The board did provide her that letter but would not disclose that letter in response to a record request by the Union-Tribune. Phelps’ attorney has since disclosed that letter in a tort claim he filed against the district.

‘They can’t fully defend themselves’

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In January, Grossmont Union High School District relied on the results of a secret personnel investigation to demote multiple administrators to classroom teaching positions in a move that generated backlash from several district community members.

The investigation was conducted for the district by the law firm JW Howard Attorneys. The Grossmont board chose an outside attorney who is an “experienced investigator” for the purpose of conducting a confidential independent investigation, district spokesperson Collin McGlashen said in an email.

The Union-Tribune filed a public record request for a copy of the district’s investigation report in March. The district denied that request in April, citing attorney-client privilege.

The district has refused to provide details on what the investigation was about, but an attorney for two administrators said they were told it was about an incident related to Santana High School almost four years ago that prompted a lawsuit by a student’s family. The district had settled with the family.

Those two administrators, Santana High Principal Timothy Schwuchow and Monte Vista High Assistant Principal Larry Oedewaldt, sued the school district in May, alleging violations of state transparency laws and their due process rights.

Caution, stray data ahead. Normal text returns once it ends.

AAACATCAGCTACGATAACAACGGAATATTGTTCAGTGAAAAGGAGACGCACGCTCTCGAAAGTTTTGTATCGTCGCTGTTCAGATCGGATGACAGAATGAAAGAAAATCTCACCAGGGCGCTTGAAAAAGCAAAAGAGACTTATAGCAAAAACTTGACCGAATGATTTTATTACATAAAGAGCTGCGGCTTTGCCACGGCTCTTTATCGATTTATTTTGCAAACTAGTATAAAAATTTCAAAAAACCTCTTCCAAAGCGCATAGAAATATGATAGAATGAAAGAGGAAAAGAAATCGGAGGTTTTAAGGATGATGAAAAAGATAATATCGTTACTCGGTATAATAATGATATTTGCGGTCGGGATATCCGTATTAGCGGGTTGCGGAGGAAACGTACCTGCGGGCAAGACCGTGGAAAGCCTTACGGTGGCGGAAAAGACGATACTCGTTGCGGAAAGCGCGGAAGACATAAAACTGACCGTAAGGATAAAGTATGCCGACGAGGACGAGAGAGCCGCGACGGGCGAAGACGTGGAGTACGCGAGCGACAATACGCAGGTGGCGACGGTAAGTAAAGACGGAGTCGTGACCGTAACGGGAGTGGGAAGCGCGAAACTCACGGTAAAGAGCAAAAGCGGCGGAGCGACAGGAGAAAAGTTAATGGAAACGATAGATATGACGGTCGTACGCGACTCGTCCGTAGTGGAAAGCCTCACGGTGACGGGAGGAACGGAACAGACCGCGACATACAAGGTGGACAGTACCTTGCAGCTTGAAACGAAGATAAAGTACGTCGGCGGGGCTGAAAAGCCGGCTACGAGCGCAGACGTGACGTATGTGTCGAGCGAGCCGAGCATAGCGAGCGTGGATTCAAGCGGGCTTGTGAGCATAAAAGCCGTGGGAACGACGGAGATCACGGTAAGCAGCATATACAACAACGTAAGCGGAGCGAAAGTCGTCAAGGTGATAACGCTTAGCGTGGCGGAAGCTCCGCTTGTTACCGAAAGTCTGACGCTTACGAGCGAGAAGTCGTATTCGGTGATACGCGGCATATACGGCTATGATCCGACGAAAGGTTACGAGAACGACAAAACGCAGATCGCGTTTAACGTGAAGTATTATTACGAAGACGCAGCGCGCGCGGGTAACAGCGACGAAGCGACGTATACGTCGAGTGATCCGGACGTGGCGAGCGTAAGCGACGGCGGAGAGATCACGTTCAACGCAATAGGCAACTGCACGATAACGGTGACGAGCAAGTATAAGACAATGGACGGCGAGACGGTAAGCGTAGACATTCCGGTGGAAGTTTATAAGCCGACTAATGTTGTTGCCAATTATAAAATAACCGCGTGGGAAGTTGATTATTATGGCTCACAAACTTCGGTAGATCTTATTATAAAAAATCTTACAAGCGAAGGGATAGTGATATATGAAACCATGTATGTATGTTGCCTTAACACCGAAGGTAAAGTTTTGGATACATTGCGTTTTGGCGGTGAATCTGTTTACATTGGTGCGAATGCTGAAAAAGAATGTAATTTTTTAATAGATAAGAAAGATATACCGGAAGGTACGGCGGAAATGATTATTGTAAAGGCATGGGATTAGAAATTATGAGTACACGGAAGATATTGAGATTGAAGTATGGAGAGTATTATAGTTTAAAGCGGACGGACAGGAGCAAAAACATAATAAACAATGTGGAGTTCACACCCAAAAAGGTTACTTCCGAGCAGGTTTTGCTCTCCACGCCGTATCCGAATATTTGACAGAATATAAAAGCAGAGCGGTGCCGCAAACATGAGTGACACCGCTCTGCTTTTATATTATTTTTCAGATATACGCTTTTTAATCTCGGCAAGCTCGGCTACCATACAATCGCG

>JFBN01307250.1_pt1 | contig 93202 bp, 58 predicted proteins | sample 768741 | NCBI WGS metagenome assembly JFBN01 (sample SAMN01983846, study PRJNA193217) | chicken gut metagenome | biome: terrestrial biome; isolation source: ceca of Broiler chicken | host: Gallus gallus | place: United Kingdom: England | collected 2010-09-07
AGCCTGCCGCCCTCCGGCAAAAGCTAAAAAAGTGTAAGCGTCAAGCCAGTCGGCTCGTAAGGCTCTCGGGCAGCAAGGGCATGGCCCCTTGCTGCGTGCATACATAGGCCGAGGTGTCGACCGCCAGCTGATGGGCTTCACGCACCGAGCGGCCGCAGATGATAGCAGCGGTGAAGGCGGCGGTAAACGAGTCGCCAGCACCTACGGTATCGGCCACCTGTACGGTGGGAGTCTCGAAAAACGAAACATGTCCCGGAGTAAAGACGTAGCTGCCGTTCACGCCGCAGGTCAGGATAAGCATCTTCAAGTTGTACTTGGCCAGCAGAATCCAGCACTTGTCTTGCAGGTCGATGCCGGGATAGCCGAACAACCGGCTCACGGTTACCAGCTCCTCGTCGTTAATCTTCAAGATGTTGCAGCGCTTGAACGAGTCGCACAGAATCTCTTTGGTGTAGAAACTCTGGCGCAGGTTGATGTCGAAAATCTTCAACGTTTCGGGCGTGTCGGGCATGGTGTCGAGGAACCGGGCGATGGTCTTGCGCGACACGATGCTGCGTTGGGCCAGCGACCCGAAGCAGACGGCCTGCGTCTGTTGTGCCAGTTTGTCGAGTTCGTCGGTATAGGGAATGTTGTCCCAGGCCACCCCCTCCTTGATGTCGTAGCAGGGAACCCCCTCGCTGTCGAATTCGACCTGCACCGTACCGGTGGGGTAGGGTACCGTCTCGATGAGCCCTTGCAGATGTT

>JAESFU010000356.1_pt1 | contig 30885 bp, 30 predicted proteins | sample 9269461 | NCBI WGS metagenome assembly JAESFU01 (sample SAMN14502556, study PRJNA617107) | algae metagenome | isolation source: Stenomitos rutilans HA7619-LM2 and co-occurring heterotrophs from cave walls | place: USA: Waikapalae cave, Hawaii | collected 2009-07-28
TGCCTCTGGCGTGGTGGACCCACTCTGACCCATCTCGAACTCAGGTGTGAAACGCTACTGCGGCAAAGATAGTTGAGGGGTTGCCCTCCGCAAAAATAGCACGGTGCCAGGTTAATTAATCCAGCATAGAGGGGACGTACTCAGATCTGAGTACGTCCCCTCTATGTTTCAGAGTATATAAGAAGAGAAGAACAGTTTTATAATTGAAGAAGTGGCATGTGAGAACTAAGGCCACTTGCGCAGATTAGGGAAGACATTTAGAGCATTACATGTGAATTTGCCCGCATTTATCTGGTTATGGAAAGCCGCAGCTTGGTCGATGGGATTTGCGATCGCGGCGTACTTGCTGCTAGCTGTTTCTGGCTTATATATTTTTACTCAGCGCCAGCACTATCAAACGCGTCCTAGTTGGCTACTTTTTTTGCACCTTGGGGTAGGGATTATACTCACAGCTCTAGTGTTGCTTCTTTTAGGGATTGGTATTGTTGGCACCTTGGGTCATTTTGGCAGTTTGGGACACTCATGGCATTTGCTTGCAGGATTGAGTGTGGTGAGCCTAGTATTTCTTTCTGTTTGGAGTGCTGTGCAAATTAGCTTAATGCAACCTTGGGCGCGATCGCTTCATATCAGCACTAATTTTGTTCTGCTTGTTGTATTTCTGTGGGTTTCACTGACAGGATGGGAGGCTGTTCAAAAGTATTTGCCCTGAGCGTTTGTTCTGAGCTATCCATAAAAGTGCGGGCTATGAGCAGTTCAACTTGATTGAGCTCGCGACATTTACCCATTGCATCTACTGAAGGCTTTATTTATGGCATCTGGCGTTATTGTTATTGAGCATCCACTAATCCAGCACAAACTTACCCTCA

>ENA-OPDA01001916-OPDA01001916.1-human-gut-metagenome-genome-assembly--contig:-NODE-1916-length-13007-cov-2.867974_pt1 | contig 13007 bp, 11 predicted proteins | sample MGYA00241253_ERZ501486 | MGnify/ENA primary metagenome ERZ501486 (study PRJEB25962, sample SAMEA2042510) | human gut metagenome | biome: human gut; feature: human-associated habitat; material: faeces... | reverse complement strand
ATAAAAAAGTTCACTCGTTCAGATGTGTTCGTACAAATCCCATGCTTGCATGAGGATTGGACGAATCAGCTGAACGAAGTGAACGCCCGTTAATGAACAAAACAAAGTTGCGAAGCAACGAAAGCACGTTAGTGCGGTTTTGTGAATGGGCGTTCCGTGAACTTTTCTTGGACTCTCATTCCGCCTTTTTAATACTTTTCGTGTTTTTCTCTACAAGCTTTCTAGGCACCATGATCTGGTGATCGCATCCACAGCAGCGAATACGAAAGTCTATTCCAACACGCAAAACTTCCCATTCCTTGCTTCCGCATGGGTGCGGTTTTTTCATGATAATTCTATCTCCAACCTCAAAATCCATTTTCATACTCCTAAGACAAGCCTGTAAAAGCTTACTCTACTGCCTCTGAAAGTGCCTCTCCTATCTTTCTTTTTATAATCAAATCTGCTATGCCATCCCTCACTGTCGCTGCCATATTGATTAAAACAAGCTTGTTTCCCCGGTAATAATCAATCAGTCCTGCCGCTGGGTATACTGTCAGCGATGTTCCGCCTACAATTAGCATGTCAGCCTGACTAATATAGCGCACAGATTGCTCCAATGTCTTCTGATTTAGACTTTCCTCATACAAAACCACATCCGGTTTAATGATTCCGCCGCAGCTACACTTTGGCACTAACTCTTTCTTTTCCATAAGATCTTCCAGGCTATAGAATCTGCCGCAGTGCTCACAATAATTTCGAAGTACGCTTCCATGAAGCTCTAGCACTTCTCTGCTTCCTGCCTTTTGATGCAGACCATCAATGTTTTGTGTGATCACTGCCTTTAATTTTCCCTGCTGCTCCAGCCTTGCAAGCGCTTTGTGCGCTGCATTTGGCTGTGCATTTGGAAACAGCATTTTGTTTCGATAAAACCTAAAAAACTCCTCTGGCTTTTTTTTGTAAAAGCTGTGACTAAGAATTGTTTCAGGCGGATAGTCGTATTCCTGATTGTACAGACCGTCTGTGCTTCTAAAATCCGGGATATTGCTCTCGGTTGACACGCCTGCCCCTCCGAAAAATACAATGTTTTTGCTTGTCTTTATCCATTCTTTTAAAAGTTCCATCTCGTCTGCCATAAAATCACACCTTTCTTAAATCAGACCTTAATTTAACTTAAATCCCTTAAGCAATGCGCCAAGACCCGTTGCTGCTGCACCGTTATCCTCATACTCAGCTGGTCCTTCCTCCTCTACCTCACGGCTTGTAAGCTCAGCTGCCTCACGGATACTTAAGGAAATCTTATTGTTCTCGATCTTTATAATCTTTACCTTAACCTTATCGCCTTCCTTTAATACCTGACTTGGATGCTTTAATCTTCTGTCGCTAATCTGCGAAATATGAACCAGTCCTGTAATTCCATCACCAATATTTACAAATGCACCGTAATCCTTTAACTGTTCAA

The two said they never received a copy of the investigation report that they believe included allegations about them, and they said they weren’t told before their demotions that the board was considering allegations against them, according to their lawsuit. They still don’t know why the board disciplined and demoted them or what they are accused of doing, said their attorney Cory Briggs.

“The people who are investigated are not told the full extent of what they’re being investigated for, so they can’t fully defend themselves,” Briggs said.

McGlashen wrote in an email that “as this is pending litigation, the District will not comment except to express our confidence that all Brown Act requirements related to this matter have been followed and that the court will ultimately agree.”

A top official investigated

Also in April, the San Diego Unified School Board hired an attorney from law firm Sanchez and Amador to investigate its superintendent, Jackson.

“Consistent with best practices implemented by districts locally and nationwide, when the subject of an inquiry is a high-ranking official or employee of an organization, hiring independent investigators promotes objectivity and expands often limited internal capacity,” school board President Shana Hazan said in an email.

She also said the law firm has expertise, training and experience in conducting such investigations.

Hazan said the board is “committed to a thorough investigation process that is transparent to all parties involved.”

When the investigation is complete, the board will decide how to share the results with the public, she said.